So let us multiply our first equation by 2 so that our $y$ variables will match.

$2(2y - 6x = 28)$ => $4y - 12x = 56$

Now, let us subtract our equations

$4y - 12x = 56$


$4y - ax = 28$


$-12x - -ax = 28$

We know that our $-12x$ and our $-ax$ must be equal, since they must have the same slope (and therefore negate to 0), so let us equate them.

$-12x = -ax$

$a = 12$

$a$ must equal 12 for there to be no solution to the problem.

Our final answer is E, 12.

If it is frustrating or confusing to you to try to decide which of the three solving methods “best” fits the particular problem, don’t worry about it! You will almost always be able to solve your systems of equations problems no matter which method you choose.

For instance, for the problem above, we could simply put each equation into slope-intercept form. We know that a system of equations question will have no solution when the two lines are parallel, which means that their slopes will be equal.

Begin with our givens,

$2y - 6x = 28$

$4y - ax = 28$

And let’s take them individually,

$2y - 6x = 28$

$2y = 6x + 28$

$y = 3x + 14$


$4y - ax = 28$

$4y = ax + 28$

$y = {a/4}x + 7$

We know that the two slopes must be equal, so we will find $a$ by equating the two terms.

$3 = a/4$

$12 = a$

Our final answer is E, 12.

As you can see, there is never any “best” method to solve a system of equations question, only the solving method that appeals to you the most.

Some paths might make more sense to you, some might seem confusing or cumbersome. Either way, you will be able to solve your systems questions no matter what route you choose.


Typical Systems of Equations Questions

There are essentially two different types of system of equations questions you’ll see on the test. Let us look at each type.

Equation Question

As with our previous examples, many systems of equations questions will be presented to you as actual equations.

The question will almost always ask you to find the value of a variable for one of three types of solutions--the one solution to your system, for no solution, or for infinite solutions.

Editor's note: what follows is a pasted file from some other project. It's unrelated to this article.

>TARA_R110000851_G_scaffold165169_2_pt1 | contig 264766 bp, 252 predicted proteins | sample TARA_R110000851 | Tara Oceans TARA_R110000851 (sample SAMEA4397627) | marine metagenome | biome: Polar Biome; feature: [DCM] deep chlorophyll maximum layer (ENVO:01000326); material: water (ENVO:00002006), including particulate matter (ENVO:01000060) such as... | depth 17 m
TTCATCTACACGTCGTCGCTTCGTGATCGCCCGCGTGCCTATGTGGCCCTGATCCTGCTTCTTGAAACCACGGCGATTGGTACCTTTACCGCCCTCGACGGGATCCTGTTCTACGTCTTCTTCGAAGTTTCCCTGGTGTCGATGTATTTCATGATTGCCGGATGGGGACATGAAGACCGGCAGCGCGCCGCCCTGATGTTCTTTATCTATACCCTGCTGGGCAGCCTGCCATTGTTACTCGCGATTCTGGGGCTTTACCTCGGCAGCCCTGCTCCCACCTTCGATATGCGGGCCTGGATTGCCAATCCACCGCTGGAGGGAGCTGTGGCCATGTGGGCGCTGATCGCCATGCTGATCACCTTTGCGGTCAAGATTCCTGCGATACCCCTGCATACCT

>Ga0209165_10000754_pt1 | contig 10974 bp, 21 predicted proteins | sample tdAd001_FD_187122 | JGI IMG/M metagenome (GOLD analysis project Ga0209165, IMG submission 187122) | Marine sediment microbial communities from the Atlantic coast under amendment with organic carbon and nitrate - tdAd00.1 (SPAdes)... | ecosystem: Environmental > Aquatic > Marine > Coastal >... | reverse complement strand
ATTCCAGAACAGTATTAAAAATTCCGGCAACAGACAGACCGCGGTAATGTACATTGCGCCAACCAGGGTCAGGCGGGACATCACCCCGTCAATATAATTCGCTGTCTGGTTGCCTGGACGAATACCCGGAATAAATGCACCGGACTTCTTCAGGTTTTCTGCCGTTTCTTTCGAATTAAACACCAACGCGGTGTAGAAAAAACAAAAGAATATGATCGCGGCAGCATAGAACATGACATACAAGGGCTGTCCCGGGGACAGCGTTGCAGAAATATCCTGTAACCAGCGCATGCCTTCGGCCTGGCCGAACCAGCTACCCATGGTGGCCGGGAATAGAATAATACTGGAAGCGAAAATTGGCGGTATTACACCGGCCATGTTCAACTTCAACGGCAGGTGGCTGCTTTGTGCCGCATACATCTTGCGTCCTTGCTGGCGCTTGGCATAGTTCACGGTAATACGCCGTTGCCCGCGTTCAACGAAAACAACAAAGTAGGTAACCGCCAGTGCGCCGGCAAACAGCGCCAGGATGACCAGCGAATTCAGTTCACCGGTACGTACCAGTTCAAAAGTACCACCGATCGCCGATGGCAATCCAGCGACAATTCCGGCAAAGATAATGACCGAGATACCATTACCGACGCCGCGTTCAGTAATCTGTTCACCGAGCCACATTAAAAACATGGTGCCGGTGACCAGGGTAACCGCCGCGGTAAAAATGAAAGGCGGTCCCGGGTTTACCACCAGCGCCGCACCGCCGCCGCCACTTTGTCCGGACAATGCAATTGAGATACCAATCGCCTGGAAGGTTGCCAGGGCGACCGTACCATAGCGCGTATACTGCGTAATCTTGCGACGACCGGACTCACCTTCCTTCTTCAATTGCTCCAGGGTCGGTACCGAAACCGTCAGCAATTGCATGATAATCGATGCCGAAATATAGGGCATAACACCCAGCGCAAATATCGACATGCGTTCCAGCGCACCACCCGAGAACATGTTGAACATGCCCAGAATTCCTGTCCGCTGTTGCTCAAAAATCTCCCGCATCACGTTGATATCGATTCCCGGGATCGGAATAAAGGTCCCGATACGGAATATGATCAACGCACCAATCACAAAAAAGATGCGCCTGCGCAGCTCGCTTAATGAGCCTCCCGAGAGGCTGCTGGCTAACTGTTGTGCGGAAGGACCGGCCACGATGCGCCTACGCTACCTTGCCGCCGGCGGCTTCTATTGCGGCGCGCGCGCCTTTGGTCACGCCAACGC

(We will work through how to solve this question later in the guide.)

Word Problems

You may also see a systems of equations question presented as a word problem. Often (though not always), these types of problems on the ACT will involve money in some way.

In order to solve this type of equation, you must first define and write out your system so that you can solve it.

For instance,

A movie ticket is 4 dollars for children and 9 dollars for adults. Last Saturday, there were 680 movie-goers and the theater collected a total of 5,235 dollars. How many movie-goers were children on Saturday?

  1. 88

  2. 112

  3. 177

  4. 368

  5. 503

First, we know that there were a total of 680 movie-goers, made up of some combination of adults and children. So:

$a + c = 680$

Next, we know that adult tickets cost 9 dollars, children’s tickets cost 4 dollars, and that the total amount spent was 5,235 dollars. So:

$9a + 4c = 5,235$

Now, we can, as always, use multiple methods to solve our equations, but let us use just one for demonstration. In this case, let us use substitution so that we can find the number of children who attended the theater.

If we isolate our $a$ value in the first equation, we can use it in the second equation to solve for the total number of children.

$a + c = 680$

$a = 680 - c$

So let us plug this value into our second equation.

$9a + 4c = 5,235$

$9(680 - c) + 4c = 5235$

$6120 - 9c + 4c = 5235$

$-5c = -885$

$c = 177$

177 children attended the theater that day.

Our final answer is C, 177.

You know what to look for and how to use your solution methods, so let's talk strategy.

Strategies for Solving Systems of Equations Questions

All systems of equations questions can be solved through the same methods that we outlined above, but there are additional strategies you can use to solve your questions in the fastest and easiest ways possible.